Severe flooding in central north Nigeria's Kogi State has displaced more about 600,000 people, a top government official said Monday.
The number of resettlement camps for the victims had also risen from the initial nine to 87, State Commissioner for Environment Abdulrahaman Wuya told reporters in Lokoja, the state capital.
The camps were mostly public primary and secondary schools and some health centers, Wuya said, adding that the flood affected 457 communities across nine local government areas.
He said government had set up medical stands in the camps while the referral center had been directed to complement the medical stands in the town because of the high number of displaced people.
Wuya said a committee had been set up to evolve measures of addressing all sectors affected by the floods.
According to him, education, agriculture, health and roads are some of the sectors already identified to have been badly affected.
He said government had in the interim decided to merge 87 public primary and secondary schools currently being used as resettlement camps with nearby government schools.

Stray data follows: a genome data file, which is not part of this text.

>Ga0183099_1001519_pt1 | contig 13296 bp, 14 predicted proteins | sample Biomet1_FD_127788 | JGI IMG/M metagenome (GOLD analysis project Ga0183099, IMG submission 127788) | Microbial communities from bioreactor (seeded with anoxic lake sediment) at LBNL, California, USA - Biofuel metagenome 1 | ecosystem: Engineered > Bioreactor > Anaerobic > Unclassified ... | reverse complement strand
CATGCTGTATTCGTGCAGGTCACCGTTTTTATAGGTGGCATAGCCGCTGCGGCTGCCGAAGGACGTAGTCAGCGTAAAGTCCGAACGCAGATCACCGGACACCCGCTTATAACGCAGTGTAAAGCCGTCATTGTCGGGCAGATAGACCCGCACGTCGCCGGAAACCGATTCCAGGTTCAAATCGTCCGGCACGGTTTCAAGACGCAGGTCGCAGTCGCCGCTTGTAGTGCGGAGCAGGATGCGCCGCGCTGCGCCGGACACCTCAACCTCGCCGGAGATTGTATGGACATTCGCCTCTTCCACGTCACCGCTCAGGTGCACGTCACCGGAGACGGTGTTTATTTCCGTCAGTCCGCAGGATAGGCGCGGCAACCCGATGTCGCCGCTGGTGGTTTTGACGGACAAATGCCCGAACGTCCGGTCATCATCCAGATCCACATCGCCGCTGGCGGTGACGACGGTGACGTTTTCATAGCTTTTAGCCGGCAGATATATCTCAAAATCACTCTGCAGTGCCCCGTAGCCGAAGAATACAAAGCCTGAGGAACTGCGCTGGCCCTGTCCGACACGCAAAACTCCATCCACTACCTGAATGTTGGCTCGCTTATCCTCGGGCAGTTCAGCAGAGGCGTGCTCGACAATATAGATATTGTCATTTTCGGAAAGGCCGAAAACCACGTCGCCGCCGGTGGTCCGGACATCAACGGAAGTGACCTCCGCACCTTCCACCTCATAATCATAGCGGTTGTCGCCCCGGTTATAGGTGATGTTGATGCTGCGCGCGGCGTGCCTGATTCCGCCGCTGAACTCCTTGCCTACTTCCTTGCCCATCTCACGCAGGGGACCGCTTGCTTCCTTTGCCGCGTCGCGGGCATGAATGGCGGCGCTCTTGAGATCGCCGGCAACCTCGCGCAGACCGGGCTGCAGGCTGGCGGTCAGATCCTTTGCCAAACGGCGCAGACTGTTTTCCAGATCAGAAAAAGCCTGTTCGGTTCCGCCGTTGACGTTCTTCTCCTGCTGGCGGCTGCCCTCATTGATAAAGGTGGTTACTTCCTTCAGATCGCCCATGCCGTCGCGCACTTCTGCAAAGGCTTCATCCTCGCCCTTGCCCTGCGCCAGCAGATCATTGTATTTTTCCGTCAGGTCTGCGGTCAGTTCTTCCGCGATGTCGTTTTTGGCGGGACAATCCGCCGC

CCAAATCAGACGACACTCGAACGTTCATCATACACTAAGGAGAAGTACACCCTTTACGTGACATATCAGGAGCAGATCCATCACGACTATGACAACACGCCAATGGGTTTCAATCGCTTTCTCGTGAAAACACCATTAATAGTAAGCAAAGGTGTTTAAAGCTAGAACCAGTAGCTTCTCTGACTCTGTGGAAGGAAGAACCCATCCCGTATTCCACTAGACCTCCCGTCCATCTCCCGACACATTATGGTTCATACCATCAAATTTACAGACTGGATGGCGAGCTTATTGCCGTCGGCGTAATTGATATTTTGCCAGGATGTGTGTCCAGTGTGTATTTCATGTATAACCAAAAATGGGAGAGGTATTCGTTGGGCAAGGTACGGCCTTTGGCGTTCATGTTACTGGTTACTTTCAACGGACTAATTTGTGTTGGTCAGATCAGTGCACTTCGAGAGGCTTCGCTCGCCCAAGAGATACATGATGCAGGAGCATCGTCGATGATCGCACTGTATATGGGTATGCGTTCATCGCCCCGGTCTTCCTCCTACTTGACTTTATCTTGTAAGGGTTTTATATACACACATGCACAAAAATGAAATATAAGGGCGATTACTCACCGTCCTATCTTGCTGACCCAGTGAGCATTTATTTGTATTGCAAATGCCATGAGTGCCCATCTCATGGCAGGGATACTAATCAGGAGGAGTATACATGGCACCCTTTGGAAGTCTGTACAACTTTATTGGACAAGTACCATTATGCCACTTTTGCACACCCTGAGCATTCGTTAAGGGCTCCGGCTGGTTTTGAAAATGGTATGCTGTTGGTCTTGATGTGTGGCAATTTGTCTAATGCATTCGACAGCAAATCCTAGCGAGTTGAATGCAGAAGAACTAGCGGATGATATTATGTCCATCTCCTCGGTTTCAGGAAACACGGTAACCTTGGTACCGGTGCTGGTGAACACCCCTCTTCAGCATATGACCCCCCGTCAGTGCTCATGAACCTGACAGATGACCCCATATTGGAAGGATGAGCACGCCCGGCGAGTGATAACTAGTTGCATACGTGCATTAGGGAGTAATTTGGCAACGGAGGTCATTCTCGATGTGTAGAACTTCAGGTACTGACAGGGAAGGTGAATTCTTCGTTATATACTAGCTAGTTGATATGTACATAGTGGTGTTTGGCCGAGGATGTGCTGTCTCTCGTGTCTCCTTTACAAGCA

The commissioner said children could not continue to stay at home until the first week of December when experts said the water would finally recede.
Wuya expressed regrets that communities ravaged by the flood were the food basket of the state, saying that the situation constituted a threat to food security and health of the people.
He said government was thinking of how it could assist farmers in the remaining 12 Local Government areas not affected by the flood to expand their farmlands, using mechanized farming techniques.
Apart from this, he said government also planned to provide the farmers with improved seeds and high yielding seedlings to boost production.
At least 18 of the country's 38 states have been affected by floods caused by torrential downpours in recent weeks and concern is growing about the spread of waterborne diseases such as cholera.